Would you employ this man as your lawyer?
Video-streaming service Netflix gives you a vast number of films, TV shows and documentaries to choose from – and that can be a problem.
More often than not, you find yourself spending your entire evening shuffling through the selection trying to pick something to watch – before realising that you no longer have time to actually watch a film.
Never fear; we've rifled through the Netflix catalogue to bring you our top picks, from chucklesome comedies to action-packed adventures. Let Stuff be your guide on your cinematic odyssey.
Better Call Saul
Everyone's favourite sleazy-yet-likeable lawyer Saul Goodman (well, Jimmy McGill) returns to Netflix, in a series which throws us back seven years before the explosive events of Breaking Bad.
Bob Odenkirk slips into his cheap suit with remarkable ease, and his superb performance allows his character's desperation, tenacity and humour to seep through the screen and grab our attention with both hands.
It's always fun to root for the underdog, and from the very first episode you're right there alongside Goodman, wanting him to fight to the top - all while being aware of the dark things to come. Congratulations, Netflix. You've done it again.
In the last ten years, Disney has consistently produced films that don’t feel like a chore to watch as an adult. Wreck-It Ralph is one such movie, a Golden Globe-winning example with a well thought out plot and brilliant animation which combine to make a great family film.
In fact in many ways Ralph will resonate more strongly with the adults among you, brimming as it is with some of the most iconic video game characters of yesteryear: Q*bert, Clyde from Pac-Man, Zangief from Street Fighter II and Sonic The Hedgehog, to name a few.
The acting is also excellent. From what we’d seen of John C. Reilly in Step Brothers and Talladega Nights, he seemed destined to be the ‘other funny guy’ to Will Ferrell, but here he steals the show in this story of a video game bad guy who wants to turn good.
22 Jump Street
21 Jump Street was a breath of fresh air – a self-aware riff on lazy cinematic adaptations of old TV shows that revealed Channing Tatum’s hitherto-unknown comedy talents.
22 Jump Street reunites Tatum’s undercover cop Jenko with his partner, Jonah Hill’s Schmidt – and where the first film saw them infiltrating a high school, now the pair are off to college.
Directors Phil Lord and Chris Miller have carved out a niche for themselves creating postmodern comedies that play as well at film schools as at the box office (their biggest effort to date, The Lego Movie, was a sly subversion of the Hero’s Journey that underpins everything from Harry Potter to Star Wars).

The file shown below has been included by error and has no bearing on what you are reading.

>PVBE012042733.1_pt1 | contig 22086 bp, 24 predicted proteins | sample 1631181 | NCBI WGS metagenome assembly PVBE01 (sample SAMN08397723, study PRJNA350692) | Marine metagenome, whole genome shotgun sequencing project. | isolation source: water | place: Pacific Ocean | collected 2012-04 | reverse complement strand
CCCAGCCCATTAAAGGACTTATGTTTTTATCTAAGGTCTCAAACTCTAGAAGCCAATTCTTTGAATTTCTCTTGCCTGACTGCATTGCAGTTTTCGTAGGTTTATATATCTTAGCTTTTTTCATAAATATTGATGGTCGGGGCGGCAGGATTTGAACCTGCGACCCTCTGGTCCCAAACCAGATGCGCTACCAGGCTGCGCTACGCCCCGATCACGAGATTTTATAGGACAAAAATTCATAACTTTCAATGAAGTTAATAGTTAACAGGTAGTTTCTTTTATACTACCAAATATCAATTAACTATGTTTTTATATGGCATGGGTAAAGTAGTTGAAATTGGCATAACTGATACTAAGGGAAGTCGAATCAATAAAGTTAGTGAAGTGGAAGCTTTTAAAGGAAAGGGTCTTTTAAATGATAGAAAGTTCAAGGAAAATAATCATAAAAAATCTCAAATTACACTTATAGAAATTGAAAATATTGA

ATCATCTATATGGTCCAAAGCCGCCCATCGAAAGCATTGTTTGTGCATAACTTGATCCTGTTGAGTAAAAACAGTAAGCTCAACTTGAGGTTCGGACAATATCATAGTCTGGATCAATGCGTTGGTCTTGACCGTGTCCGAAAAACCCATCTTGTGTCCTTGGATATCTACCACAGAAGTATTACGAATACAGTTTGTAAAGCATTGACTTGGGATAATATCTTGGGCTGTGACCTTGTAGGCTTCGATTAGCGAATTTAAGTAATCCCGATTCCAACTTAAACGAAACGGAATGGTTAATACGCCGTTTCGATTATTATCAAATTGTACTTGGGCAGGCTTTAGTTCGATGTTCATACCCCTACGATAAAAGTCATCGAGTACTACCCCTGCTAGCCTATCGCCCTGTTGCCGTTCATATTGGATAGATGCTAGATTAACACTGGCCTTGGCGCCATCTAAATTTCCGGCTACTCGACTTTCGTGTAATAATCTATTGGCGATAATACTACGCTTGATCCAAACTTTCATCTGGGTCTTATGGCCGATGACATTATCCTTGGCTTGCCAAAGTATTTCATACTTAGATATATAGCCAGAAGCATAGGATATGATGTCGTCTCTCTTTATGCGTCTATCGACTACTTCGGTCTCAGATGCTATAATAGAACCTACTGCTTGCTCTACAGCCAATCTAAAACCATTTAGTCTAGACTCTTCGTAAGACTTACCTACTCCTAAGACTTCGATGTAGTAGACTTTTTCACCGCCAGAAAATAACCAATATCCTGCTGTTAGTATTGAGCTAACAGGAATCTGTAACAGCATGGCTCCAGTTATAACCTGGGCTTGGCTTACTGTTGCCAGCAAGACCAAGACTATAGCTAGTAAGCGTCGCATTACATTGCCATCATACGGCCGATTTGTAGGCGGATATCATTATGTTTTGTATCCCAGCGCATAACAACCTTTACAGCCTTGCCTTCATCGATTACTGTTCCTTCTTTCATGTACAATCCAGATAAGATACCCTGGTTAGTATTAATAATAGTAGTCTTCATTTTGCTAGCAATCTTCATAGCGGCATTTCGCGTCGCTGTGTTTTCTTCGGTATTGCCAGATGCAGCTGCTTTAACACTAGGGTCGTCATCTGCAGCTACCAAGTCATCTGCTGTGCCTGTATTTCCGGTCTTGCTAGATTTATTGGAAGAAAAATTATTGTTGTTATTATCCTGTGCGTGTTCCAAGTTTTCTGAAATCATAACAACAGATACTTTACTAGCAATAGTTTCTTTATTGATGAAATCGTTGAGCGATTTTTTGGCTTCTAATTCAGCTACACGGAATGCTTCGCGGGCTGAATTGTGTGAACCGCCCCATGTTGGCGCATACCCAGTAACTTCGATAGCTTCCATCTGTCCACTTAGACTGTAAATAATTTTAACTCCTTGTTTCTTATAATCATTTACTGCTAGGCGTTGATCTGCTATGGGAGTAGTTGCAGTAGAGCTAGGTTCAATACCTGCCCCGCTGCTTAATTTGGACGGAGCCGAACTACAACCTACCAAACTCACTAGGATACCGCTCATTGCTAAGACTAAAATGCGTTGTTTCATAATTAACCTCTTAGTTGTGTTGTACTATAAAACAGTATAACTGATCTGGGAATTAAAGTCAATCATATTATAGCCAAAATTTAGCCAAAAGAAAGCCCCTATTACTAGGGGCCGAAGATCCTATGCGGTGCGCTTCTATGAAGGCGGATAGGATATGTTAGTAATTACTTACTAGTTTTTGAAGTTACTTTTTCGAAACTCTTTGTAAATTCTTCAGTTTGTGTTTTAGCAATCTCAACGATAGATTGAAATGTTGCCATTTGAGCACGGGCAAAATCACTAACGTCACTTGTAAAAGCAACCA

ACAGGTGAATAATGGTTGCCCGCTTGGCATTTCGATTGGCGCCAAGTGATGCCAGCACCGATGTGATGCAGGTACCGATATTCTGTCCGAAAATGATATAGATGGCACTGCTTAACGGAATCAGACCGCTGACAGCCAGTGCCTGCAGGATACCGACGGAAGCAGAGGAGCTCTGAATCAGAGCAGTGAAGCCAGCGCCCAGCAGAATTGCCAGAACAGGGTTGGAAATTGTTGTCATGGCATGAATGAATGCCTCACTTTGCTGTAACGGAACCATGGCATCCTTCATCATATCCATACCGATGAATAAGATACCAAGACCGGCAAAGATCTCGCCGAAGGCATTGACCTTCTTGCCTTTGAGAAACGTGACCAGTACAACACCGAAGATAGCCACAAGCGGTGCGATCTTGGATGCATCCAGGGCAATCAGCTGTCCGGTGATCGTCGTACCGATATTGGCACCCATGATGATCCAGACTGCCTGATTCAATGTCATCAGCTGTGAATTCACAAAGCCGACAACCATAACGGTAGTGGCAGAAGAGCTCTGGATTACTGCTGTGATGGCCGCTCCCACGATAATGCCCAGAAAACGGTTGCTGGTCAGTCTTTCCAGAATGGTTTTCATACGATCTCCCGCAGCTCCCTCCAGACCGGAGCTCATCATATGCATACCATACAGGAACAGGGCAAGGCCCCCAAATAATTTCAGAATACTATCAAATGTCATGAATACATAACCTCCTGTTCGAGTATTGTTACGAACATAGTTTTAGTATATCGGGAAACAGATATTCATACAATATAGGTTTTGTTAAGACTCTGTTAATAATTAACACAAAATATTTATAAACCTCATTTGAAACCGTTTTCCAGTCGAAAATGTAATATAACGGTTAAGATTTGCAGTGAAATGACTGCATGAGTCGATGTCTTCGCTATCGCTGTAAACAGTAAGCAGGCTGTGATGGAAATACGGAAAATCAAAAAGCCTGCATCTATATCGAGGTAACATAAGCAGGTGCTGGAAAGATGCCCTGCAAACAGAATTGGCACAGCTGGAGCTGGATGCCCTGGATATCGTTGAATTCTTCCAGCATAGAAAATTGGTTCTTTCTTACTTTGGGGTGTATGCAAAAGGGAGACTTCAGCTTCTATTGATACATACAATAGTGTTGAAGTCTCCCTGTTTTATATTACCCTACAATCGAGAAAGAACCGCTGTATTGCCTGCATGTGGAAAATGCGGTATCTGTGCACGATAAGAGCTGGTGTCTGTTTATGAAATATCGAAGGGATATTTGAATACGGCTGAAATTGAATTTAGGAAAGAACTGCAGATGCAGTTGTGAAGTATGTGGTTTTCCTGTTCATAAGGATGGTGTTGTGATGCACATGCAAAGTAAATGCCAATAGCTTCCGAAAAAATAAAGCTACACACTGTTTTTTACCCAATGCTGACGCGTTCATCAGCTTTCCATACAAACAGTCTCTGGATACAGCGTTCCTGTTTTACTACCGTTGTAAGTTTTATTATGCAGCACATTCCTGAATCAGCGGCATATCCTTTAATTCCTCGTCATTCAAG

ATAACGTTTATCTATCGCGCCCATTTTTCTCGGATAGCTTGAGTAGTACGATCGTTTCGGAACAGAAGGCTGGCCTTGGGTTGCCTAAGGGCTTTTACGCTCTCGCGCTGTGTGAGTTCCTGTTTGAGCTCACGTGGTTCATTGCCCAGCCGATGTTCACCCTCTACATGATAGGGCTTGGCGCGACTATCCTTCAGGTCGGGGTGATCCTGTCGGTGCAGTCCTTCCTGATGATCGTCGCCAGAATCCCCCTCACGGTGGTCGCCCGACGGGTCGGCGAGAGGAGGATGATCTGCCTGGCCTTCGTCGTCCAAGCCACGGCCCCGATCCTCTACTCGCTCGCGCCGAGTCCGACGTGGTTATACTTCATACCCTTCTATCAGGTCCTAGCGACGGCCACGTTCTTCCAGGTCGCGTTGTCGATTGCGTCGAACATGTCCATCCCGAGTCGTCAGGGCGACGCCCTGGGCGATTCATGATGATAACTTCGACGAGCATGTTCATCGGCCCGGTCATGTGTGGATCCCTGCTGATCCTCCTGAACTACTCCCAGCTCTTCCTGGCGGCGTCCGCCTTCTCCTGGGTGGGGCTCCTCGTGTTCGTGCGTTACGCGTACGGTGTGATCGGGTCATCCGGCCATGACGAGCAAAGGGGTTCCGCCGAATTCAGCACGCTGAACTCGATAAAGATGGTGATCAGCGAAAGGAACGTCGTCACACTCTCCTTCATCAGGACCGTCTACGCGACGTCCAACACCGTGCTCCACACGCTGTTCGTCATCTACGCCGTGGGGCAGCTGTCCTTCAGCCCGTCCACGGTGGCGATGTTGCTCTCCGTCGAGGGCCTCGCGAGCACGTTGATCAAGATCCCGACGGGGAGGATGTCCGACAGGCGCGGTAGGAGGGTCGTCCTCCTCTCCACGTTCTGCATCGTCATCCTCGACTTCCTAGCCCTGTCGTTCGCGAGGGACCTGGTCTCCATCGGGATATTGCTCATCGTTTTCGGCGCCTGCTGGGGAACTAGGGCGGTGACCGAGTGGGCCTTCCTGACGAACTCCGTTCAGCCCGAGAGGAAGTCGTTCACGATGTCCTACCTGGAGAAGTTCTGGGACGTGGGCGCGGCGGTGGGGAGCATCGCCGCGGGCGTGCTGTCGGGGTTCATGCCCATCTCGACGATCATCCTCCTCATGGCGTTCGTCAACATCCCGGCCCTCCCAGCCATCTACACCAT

Here, they’re gunning for by-the-numbers Hollywood sequels, poking fun at their tendency to repeat the preceding film verbatim, with a bigger budget and some forced conflict between the leads to generate some drama. It’s also a damn fine comedy in its own right, with Hill and Tatum’s antics generating some proper belly laughs. Stick around for the end credits, which are worth the price of admission on their own.
This classic crime thriller is a fascinating snapshot of a lost world: Soviet-era Moscow, complete with Cold War-tensions, KGB 'disappearings' and ramshackle cars.
It's based on the acclaimed novel of the same name, and that's evident from the taut, tight script, believable characterising and plentiful attention to detail.
William Hurt leads a fine cast which also includes Lee Marvin, Brian Dennehy and Joanna Pacula, but the real star of the show is the city and its environs: shrouded in snow, teeming with betrayal and easy to lose yourself in.
Zero Dark Thirty
Sometimes the truth really does live up to the fiction; the hunt for Osama Bin Laden was the stuff of Tom Clancy thrillers, with its stealth helicopters, Seal team raids and tense situation rooms.
For the majority of Zero Dark Thirty, though, director Kathryn Bigelow shifts the focus on to the CIA officers chasing down leads, conducting “enhanced interrogations” and working contacts in the world’s most protracted game of cat and mouse. Wisely, Bin Laden himself is kept off-screen throughout, as elusive a presence to us as he is to the analysts.
Instead, the heart of the film is Jessica Chastain’s steely CIA officer Maya, a composite of the real-life agents who worked to track down Al-Qaeda’s figurehead; her Terminator-like intensity would seem almost implausible were it not for the fact that she’s based on real people. Sadly, the film’s forced to unceremoniously sideline her for its denouement, a blow-by-blow account of Seal Team Six’s attack on Bin Laden’s compound in Pakistan that’s fraught with tension – despite the fact that the outcome isn’t in doubt.
The film also strays into controversial territory in its assertion that actionable intelligence was gained through the euphemistically-described “enhanced interrogations” – though it depicts them with unflinching, documentary-style realism, and doesn’t shy away from their lasting effects on both interrogators and captives.
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